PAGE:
Wednesday, 14 November 2007

Clean Sweep 22

A round-up of recent news in clean technology and cleantech investment.

The UK's Low Carbon Accelerator has led a C$21.5m second round in Canadian ethanol tech firm Vaperma. Volvo Technology Transfer also joined the round in its first parallel investment alongside its cleantech partner Emerald Technology Ventures, a first-round backer of Vaperma. Existing investors BDC Capital, and FIDD also increased their funding.
Vaperma is developing a gas separation membrance technology for removing water from ethanol, replacing the current energy-intensive steam distillation process. The firm's Siftek technology is primarily aimed at Brazilian sugarcane alcohol and North American grain ethanol producers, and promises to take around seven cents off the costs of a gallon of ethanol.

A clutch of overseas early-stage deals show the role of tech transfer from universities:
Eco-plastics company Novomer raised $6.6m from Physic Ventures and Flagship Ventures. The New York firm is developing biodegradeable polymers based on cheap feedstocks including carbon dioxide and carbon monoxide. The tech was developed by co-founder Geoffrey Coates at Cornell University.
US biocatalyst firm Akermin raised $5m in the second phase of its first round (this is somehow distinct from a small second round, I'm sure). All previous investors, including Prolog Ventures, OnPoint Technologies, Chrysalix Energy and the St Louis Arch Angel Network, increased their stakes. Akermin is developing a stabilised enzyme catalyst technology developed at St Louis University which can potentially replace heavy metals in biofuel cells.
In the solar arena, thin film developer SixTron Advanced Materials raised a C$10m first round led by Canadian VC Ventures West. Seed investors iNovia Capital, Innovatech sud du Qu├ębec, and FIDD also joined in. The Quebec university spin-out is commercialising what it calls a highly innovative and cost-effective method of depositing silicon carbide films on a range of substrates.
Israeli spin-out Distributed Solar Power raised $1.2m from TN Ventures and Aurum Ventures MKI. The funding goes towards the first industrial-scale model of DISP's CHP solar concentrator system.
And printed electronics group Plextronics has raised an extra $4m from Applied Ventures, the VC arm of Applied Materials. The top-up follows a $20.6m second round announced two months ago. Pennsylvania-based Plextronics is developing printed electronic technology based on tech developed at Carnegie Mellon university, with applications including printed solar cells.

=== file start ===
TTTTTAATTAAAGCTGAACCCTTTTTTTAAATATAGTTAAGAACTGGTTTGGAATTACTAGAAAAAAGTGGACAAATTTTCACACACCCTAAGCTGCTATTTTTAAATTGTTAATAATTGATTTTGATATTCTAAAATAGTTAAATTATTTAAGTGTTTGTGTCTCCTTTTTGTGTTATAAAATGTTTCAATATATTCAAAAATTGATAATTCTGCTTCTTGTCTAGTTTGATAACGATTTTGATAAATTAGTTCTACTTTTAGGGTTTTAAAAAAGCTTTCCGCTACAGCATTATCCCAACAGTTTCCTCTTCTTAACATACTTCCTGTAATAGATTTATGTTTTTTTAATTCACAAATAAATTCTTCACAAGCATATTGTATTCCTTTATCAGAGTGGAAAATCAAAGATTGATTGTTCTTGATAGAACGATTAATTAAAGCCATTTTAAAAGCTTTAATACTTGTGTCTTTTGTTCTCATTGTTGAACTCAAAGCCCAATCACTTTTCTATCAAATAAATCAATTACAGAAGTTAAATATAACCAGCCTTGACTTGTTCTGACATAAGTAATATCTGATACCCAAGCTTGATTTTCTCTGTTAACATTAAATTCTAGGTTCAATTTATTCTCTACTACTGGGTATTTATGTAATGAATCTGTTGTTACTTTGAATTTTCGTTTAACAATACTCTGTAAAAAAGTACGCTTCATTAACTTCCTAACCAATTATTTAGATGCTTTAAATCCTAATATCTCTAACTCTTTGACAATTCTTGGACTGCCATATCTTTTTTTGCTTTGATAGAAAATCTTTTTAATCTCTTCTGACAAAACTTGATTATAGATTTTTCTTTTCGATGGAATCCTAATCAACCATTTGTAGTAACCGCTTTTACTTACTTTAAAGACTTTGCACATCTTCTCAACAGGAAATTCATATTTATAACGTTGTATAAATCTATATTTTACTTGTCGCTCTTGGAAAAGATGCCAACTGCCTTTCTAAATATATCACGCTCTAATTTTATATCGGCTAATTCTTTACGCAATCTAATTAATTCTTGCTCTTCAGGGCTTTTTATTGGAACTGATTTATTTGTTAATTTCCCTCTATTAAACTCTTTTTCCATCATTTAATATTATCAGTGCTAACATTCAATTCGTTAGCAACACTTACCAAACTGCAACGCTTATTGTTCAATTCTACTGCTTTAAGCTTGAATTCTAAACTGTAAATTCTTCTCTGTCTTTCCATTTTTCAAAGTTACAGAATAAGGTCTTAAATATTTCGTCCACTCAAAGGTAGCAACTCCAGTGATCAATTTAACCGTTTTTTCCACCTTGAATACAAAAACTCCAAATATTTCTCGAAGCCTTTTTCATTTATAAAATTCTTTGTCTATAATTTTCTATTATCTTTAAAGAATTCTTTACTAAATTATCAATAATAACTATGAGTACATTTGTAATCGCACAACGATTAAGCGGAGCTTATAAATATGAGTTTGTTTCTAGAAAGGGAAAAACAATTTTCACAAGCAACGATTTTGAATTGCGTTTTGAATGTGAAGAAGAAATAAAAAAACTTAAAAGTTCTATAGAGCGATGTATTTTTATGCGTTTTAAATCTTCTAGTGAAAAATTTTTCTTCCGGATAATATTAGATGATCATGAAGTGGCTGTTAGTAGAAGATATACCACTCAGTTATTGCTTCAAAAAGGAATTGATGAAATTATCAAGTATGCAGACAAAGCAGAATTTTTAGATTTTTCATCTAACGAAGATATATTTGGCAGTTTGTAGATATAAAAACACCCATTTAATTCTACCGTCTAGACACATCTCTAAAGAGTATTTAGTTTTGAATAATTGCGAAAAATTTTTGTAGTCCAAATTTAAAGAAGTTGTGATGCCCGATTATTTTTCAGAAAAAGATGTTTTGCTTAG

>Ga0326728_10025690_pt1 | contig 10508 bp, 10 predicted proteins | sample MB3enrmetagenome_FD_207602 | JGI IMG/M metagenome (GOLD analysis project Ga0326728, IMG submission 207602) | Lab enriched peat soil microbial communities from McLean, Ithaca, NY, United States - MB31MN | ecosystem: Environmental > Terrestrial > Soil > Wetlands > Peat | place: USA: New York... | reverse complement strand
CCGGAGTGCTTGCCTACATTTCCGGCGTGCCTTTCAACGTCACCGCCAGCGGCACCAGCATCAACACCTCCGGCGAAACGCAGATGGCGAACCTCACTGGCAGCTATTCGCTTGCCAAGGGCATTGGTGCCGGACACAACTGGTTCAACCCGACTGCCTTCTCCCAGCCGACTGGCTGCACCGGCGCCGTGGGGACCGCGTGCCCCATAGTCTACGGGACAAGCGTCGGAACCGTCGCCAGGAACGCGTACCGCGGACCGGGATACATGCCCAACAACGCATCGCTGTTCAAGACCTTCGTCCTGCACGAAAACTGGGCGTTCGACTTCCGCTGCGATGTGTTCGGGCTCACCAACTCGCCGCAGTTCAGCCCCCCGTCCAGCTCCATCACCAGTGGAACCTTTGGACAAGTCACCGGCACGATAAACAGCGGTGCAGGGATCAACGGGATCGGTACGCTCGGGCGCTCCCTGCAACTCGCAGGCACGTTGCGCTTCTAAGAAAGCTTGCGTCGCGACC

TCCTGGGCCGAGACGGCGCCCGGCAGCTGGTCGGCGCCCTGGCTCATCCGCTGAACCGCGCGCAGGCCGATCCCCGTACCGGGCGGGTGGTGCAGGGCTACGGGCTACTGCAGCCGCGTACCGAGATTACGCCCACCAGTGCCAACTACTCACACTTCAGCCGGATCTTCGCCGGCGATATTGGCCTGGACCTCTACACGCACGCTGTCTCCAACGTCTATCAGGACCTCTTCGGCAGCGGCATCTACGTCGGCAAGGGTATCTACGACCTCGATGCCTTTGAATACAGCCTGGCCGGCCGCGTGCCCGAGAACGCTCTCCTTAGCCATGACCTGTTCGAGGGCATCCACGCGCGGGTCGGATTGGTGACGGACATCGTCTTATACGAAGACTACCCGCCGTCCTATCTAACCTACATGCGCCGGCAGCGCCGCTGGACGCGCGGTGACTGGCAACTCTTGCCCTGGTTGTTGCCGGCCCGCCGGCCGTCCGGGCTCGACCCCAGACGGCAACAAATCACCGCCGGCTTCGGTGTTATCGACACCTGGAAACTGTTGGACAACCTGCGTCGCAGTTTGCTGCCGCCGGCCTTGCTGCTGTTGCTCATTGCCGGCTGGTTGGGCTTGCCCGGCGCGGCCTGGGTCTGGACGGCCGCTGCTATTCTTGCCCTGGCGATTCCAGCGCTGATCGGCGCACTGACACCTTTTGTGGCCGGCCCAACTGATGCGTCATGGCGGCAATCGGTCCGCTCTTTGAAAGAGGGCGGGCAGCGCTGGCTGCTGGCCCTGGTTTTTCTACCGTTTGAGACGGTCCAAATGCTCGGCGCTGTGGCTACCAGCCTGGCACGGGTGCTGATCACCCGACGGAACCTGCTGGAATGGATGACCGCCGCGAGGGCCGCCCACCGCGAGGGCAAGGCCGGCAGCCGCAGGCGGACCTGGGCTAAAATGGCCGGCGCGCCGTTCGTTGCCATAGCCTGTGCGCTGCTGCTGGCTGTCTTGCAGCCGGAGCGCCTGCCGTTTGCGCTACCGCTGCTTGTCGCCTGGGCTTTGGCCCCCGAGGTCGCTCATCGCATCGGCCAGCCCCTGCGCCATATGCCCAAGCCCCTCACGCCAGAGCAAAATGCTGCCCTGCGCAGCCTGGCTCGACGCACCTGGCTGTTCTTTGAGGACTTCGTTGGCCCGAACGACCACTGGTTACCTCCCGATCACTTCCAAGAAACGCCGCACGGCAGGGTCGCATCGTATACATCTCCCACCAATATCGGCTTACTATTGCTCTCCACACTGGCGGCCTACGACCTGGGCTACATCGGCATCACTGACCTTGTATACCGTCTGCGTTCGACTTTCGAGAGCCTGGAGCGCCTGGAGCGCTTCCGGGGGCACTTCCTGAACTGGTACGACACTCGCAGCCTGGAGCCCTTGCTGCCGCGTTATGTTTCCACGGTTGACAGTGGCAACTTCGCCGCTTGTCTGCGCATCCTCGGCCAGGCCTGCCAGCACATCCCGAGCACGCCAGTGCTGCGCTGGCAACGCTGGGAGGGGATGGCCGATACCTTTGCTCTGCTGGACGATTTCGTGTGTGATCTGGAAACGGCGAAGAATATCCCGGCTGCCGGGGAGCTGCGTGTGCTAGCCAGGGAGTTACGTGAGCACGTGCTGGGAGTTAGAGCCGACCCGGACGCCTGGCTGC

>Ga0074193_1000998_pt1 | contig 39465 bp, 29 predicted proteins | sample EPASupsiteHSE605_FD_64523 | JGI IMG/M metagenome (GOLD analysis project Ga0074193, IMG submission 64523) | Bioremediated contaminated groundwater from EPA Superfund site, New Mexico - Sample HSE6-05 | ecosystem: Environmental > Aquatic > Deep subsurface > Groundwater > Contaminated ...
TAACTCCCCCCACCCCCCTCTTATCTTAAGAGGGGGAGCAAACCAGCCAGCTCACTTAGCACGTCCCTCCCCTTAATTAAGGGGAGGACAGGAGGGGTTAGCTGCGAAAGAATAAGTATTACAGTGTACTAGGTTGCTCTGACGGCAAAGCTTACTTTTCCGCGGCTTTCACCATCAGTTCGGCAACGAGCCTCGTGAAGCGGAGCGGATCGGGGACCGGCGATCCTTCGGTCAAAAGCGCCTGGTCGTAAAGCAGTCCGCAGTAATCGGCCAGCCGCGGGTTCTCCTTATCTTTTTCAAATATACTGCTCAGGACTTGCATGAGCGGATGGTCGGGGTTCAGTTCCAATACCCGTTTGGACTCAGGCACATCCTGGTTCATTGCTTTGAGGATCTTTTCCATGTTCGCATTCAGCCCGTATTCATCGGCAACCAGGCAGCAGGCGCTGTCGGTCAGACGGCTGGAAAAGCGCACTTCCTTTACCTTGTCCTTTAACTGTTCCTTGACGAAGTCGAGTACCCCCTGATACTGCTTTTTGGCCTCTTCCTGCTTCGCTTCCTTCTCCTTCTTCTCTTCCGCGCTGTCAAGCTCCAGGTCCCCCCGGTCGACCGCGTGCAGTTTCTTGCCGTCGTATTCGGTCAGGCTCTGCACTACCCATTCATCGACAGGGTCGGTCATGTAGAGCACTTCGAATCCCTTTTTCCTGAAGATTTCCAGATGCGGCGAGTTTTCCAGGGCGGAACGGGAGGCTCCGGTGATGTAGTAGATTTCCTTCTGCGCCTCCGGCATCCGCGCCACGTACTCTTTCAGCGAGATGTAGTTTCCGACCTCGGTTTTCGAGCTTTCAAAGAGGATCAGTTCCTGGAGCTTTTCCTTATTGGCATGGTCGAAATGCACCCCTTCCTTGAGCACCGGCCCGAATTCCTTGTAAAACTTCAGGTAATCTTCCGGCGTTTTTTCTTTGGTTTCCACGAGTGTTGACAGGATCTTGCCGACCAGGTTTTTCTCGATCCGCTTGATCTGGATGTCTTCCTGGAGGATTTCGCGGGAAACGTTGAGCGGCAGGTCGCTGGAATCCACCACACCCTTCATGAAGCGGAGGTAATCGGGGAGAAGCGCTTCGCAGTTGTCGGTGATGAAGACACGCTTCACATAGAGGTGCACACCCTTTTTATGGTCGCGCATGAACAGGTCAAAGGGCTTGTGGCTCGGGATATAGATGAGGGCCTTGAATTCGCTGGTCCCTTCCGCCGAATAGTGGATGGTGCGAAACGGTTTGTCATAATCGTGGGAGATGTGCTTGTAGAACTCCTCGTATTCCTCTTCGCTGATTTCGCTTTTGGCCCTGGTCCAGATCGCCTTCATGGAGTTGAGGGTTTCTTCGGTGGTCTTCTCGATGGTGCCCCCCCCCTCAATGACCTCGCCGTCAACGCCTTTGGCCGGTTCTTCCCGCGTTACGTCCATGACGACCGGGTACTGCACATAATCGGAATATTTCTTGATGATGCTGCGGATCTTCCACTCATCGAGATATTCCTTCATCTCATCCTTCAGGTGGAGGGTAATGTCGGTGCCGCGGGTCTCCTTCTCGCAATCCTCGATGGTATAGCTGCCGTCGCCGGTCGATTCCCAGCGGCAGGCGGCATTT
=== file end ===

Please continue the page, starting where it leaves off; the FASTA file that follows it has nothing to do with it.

Elsewhere, a $3m bridge round for this week's winner of the all-California silly name contest, Fat Spaniel. The firm provides software and hardware that helps renewable energy suppliers monitor efficiency and count their carbon-saving credits. The company raised $7m from DFJ Element and Chrysalix Energy in its first round a year ago, and is aiming for a full-scale $20m second round.

Fund news
UK mid-market buyout house Gresham Private Equity has set up a dedicated energy and environmental team. The two-pronged team will cover investments in the oil and gas industry and the greaner fields of energy management and minimisation, waste management and recycling. Partner Christian Bruning and research/origination manager Peter Lahoud lead the cleantech side.

As detailed below, veteran tech VC KPCB and specialist investor Generation Investment Management have teamed up in a new London-based greentech alliance. Al Gore's involvement in Generation has ensured plenty of media coverage, and should draw the attention of other potential investors to the funds.

European renewables specialist Enercap Capital Partners has announced the first closing of its EnerCap Power Fund I at Euro75m. The Prague-based fund invests in power projects across Central, Eastern and South-Eastern Europe

Israel Cleantech Ventures has launched a new seed-stage initiative in association with US VC Greylock Partners's Israel Fund. Cleanstart will back concept-stage ventures or university spin-outs across the cleantech sector.

No comments: